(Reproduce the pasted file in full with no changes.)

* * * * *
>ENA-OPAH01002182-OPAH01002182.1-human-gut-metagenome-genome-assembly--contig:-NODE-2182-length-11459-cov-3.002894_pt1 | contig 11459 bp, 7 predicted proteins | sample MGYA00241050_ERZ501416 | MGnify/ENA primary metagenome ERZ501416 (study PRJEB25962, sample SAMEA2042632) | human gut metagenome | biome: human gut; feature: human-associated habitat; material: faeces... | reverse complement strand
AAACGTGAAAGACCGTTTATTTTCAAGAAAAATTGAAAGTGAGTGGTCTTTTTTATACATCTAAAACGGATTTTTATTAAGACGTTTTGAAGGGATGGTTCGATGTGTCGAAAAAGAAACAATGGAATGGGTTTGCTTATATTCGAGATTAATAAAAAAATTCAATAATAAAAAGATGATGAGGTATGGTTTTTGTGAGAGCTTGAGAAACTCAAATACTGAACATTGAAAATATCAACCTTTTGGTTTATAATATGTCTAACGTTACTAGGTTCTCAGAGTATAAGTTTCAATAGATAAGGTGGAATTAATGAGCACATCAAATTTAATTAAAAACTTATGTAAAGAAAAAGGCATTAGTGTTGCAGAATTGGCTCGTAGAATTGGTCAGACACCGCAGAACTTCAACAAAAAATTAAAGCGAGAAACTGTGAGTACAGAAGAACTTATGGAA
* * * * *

>ENA-OPAH01002182-OPAH01002182.1-human-gut-metagenome-genome-assembly--contig:-NODE-2182-length-11459-cov-3.002894_pt1 | contig 11459 bp, 7 predicted proteins | sample MGYA00241050_ERZ501416 | MGnify/ENA primary metagenome ERZ501416 (study PRJEB25962, sample SAMEA2042632) | human gut metagenome | biome: human gut; feature: human-associated habitat; material: faeces... | reverse complement strand
AAACGTGAAAGACCGTTTATTTTCAAGAAAAATTGAAAGTGAGTGGTCTTTTTTATACATCTAAAACGGATTTTTATTAAGACGTTTTGAAGGGATGGTTCGATGTGTCGAAAAAGAAACAATGGAATGGGTTTGCTTATATTCGAGATTAATAAAAAAATTCAATAATAAAAAGATGATGAGGTATGGTTTTTGTGAGAGCTTGAGAAACTCAAATACTGAACATTGAAAATATCAACCTTTTGGTTTATAATATGTCTAACGTTACTAGGTTCTCAGAGTATAAGTTTCAATAGATAAGGTGGAATTAATGAGCACATCAAATTTAATTAAAAACTTATGTAAAGAAAAAGGCATTAGTGTTGCAGAATTGGCTCGTAGAATTGGTCAGACACCGCAGAACTTCAACAAAAAATTAAAGCGAGAAACTGTGAGTACAGAAGAACTTATGGAA